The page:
As the United Kingdom is home of the Supermarine Spitfire, this type is always present in great numbers, with this year a rare selection of eleven Spitfires. Unique was the even rarer gathering of four Mark I’s to perform an impressive four-ship formation flight.
Always one of the main attractions during Flying Legends are the tail chases over the airfield. Most impressive for me this year was a classic chase by three P-51 Mustangs going after two Hispano HA-1112-M1L Buchóns. Flying from side to side, with snappy aileron movements, diving in like a missile at low level, and in every direction in front of the crowd, it makes quite the impression.
Each year Flying Legends has an impressive list of participants, and every aircraft deserves a complete profile, or at least a few words. But to avoid getting to book-length article, I will just mention a few more aircraft that stood out to me. While present during almost every Flying Legends, I love the appearance of the Westland Lysander. A stunning design, and a surprisingly fast display flown by this bulky, all black “spy-taxi”. Secondly, the beautiful FG-1D Corsair always leaves a great impression with her yaw dropping design and slick looking wings. Alongside the P-38 Lightning, the Corsair is in my opinion the most beautiful shaped aircraft ever build. When introduced in 1940 it boasted the most powerful engine along with the largest diameter propeller of any fighter aircraft.
And last, but definitely not least, largely appreciated was the tremendous effort to make the appearance of the Jan Frizo-Roosen's Hawker Hurricane and P-51 Mustang Moonbeam McSwime possible. Both aircraft are based in Lille, France, and had to make a large detour via the south of France to avoid the thick layers of clouds and rain, before arriving in sunny weather during the show on Saturday.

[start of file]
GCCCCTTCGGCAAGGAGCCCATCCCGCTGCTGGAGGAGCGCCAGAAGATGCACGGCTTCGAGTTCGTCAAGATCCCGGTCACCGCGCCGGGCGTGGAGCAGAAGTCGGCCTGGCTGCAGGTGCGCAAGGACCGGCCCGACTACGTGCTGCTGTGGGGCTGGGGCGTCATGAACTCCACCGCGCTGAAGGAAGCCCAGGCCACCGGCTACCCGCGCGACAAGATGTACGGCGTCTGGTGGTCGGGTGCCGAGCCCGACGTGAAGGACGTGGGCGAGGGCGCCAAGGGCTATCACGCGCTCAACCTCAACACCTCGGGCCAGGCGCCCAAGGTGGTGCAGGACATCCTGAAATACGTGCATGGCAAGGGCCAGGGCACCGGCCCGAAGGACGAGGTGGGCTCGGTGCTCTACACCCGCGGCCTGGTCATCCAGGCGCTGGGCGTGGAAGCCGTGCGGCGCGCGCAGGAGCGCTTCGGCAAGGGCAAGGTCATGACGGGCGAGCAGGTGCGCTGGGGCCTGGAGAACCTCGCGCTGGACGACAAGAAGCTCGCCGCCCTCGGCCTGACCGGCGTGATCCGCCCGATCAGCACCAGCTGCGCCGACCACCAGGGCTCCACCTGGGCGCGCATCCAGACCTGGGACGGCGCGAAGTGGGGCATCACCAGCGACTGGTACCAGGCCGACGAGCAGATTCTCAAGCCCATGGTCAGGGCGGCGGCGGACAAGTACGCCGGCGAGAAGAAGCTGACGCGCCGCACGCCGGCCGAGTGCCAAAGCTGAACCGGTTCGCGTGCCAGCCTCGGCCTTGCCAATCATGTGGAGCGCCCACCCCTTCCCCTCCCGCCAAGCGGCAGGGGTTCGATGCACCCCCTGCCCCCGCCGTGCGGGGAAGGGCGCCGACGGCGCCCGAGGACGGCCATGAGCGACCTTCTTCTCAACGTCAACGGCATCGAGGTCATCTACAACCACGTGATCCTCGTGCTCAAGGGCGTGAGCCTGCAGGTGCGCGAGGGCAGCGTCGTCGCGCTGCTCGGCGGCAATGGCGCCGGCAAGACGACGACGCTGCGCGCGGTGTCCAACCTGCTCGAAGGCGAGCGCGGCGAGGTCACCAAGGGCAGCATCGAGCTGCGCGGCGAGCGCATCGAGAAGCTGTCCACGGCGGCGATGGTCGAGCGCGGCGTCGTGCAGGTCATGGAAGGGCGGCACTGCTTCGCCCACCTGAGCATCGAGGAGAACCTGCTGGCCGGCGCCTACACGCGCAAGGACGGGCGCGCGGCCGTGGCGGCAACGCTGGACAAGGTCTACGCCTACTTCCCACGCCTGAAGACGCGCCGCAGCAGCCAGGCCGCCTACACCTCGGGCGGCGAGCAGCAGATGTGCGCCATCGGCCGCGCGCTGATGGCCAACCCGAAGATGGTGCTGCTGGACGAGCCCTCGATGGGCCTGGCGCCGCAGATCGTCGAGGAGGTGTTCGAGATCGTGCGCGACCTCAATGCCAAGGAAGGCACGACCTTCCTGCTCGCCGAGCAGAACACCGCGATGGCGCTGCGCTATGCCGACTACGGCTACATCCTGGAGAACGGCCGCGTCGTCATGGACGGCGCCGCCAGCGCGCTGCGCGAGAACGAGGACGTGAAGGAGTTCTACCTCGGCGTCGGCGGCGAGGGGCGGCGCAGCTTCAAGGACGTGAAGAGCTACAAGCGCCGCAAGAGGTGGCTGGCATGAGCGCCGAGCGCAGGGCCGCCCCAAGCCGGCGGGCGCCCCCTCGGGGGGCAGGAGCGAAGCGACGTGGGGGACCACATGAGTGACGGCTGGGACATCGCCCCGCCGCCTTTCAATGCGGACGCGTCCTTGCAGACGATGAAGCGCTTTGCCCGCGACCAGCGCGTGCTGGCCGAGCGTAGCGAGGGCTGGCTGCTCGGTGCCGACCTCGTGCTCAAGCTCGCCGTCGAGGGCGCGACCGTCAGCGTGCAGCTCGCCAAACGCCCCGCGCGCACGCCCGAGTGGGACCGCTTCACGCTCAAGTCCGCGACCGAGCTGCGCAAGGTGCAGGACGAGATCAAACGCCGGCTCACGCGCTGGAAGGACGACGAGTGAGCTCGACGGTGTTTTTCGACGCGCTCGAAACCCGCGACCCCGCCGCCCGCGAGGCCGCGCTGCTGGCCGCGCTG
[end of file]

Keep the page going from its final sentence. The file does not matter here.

This year Duxford was again the place to be if your heart is with nostalgic aircraft. I always like the fact that all these old aircraft have different stories to tell. And just to see so many aircraft in one place is remarkable and unique. Featuring a mass of Spitfires, the sleek P-40C Warhawk, the little but nimble flying P-26 Peashooter, the legendary Super Connie, and many other warbirds and classics.
Next year the UK and IWM Duxford will celebrate the 75th anniversary of the Battle of Britain, with hopefully again an impressive list of rare and unique aircraft for the Flying Legends show. I hope to be there again on Saturday 11th and Sunday 12th July 2015 to experience warbird heaven over historic Duxford.
Special thanks go to Esther Blaine, the Fighter Collection, and the Imperial War Museum Duxford, for their hospitality, effort and generous help in making this feature possible.
Report and photos by Ramon van Opdorp ( view portfolio )
Last Modified: 4 August 2014